Movie Mom

Movie Mom


Hereafter

posted by Nell Minow
B-
Lowest Recommended Age:High School
MPAA Rating: Rated PG-13 for mature thematic elements including disturbing disaster and accident images, and for brief strong language
Profanity:Brief strong language
Nudity/Sex:Mild
Alcohol/Drugs:Drinking, character is a heroin addict
Violence/Scariness:Intense and disturbing images of tsunami and violent death, themes of devastating loss
Diversity Issues:None
Movie Release Date:October 22, 2010
DVD Release Date:March 15, 2011

According to this movie the two universal human imperatives are the need to find out whether we can contact the dead and the need to use Google to do so. Can we please de-Google-ize movies? I love Google, too, but it is impossible to make a compelling movie scene out of someone typing into a search engine and scrolling through the links that pop up. 

Clint Eastwood’s latest film is a meditation on death, with three entwined stories. A French journalist survives the tsunami but is haunted by visions from an NDE (near-death experience). An English boy sees his twin brother die and desperately tries to find a way to communicate with him. And an American factory worker resists his gift for acting as a conduit between the living and the dead. There are some powerful and moving moments, but the film overstays its welcome and fails to deliver on its promise.

There are people who are consumed with the need to talk with those they have lost, to ask forgiveness, to forgive, to know there is something, someone there. And then there are those who do communicate with the dead, and can be just as consumed with the need to get away from them, whose most important lesson from those who have passed over is that they need to make a life among the living. George (Matt Damon) is one of those. He once had a website and a business doing “readings” for those who want to reach out to their loved ones who had departed. A book was written about him. He appeared on television. But the comfort he brought to those who found some sense of completion in his ability to connect to the dead was outweighed by his own inability to disconnect from the messages he was carrying.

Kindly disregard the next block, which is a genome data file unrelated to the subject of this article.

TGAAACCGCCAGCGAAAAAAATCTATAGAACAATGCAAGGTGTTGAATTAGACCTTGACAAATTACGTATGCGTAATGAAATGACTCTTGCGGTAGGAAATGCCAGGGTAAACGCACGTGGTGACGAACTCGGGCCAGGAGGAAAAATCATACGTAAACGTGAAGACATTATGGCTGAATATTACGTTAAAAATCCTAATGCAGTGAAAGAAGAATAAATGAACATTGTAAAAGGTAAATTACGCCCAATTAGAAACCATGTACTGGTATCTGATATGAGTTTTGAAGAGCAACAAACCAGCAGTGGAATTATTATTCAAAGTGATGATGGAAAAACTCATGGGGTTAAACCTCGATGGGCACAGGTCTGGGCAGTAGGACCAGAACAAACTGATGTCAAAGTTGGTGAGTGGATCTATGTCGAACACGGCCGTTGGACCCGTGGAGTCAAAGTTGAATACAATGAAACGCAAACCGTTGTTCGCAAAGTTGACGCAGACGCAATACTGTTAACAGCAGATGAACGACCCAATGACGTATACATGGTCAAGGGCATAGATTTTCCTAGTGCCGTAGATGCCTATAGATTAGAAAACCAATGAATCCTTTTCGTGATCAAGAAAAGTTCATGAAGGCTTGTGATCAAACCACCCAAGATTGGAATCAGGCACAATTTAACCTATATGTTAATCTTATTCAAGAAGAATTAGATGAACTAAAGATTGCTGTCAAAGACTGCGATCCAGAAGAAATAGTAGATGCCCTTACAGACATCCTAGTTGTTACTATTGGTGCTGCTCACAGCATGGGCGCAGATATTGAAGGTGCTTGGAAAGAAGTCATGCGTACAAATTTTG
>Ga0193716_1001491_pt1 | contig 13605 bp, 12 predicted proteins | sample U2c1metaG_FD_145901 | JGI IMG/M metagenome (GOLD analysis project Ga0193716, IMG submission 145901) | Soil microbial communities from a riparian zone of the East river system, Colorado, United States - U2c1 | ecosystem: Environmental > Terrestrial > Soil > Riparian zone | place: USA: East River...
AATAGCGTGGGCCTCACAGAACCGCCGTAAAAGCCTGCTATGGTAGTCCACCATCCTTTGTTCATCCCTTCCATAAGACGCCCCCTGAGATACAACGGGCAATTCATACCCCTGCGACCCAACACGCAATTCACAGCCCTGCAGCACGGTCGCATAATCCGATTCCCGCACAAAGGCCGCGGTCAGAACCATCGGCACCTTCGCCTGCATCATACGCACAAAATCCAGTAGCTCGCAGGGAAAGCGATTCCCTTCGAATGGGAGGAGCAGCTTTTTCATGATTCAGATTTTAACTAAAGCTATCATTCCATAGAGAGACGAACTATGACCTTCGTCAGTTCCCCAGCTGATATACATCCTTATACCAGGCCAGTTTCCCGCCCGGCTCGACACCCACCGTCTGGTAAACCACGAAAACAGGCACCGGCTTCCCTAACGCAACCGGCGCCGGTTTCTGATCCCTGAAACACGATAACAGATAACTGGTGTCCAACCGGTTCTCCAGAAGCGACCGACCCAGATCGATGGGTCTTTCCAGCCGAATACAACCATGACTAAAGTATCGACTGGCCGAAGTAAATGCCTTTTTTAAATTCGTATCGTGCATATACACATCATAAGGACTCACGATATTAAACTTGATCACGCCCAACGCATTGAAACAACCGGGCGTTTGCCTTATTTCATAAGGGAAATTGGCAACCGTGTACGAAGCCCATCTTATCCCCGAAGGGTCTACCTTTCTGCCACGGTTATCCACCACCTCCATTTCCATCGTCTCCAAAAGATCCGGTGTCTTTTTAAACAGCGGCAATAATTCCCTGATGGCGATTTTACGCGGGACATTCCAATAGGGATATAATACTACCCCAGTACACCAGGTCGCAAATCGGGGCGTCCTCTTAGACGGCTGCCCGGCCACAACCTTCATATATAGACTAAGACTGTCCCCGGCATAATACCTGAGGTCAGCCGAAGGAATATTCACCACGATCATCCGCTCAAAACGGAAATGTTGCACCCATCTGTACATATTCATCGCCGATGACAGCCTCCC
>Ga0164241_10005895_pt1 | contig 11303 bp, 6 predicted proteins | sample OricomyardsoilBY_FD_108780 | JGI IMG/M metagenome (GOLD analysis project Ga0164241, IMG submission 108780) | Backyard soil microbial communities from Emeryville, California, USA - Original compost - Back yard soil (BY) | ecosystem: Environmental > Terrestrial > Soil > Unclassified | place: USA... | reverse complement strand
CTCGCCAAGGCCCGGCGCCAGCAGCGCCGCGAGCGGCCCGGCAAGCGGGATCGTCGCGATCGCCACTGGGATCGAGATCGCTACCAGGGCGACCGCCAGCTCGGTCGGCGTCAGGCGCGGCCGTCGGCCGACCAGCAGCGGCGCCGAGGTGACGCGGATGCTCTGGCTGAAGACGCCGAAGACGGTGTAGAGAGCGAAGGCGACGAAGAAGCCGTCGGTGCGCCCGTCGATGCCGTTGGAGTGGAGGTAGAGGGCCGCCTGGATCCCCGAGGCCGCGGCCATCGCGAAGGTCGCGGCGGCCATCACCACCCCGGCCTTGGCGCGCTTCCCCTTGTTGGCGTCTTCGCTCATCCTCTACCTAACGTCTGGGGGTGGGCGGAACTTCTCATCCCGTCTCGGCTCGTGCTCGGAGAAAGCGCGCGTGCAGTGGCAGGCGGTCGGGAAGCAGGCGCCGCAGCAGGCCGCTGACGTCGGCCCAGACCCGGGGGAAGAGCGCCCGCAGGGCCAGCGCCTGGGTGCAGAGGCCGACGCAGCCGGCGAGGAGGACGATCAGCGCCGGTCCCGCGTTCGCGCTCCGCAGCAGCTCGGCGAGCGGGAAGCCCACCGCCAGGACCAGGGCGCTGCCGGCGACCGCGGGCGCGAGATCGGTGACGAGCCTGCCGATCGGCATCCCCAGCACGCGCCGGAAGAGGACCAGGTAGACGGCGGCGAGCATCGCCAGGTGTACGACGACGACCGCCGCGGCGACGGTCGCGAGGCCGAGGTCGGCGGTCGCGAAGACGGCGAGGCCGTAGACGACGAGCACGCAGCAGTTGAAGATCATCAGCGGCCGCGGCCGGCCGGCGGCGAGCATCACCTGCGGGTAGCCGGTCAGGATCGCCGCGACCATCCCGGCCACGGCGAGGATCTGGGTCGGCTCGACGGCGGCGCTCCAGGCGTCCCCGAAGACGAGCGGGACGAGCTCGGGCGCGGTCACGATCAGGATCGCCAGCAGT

Then there is Marie (Cécile De France), a successful French television journalist on vacation with her producer/boyfriend on an Indonesian resort when the tsunami hits. This is Eastwood as his best, a stunningly powerful sequence that will leave the audience feeling swept into the pounding power of the ocean. Marie glimpses a vision of what might be the afterlife when she is briefly near death. After she returns to France the concerns that occupied her before — her ambitions, the stories she covers, even her relationship — are not as important to her as understanding what she saw and what it means. When once she was excited to appear in posters for Blackberry, now she is interested in a more profound form of communication.

Jason and Marcus (both played by George and Frankie McLaren, a nice touch to show their close connection) are British twins who are exceptionally devoted to one another. They have to be. Their mother is a heroin addict, so they have to work together to take care of her and of each other and keep the social workers from finding out what is really going on in their home. Jason, 12 minutes older, is the more verbal and the decision-maker. He is killed and Marcus sees him die. He is put in foster care while his mother goes to rehab. He is alone. And he needs, desperately, to find a way to talk to the brother who is in every way the other half of himself. He tries a number of psychics but they all seem to be well-meaning fools or downright fakes.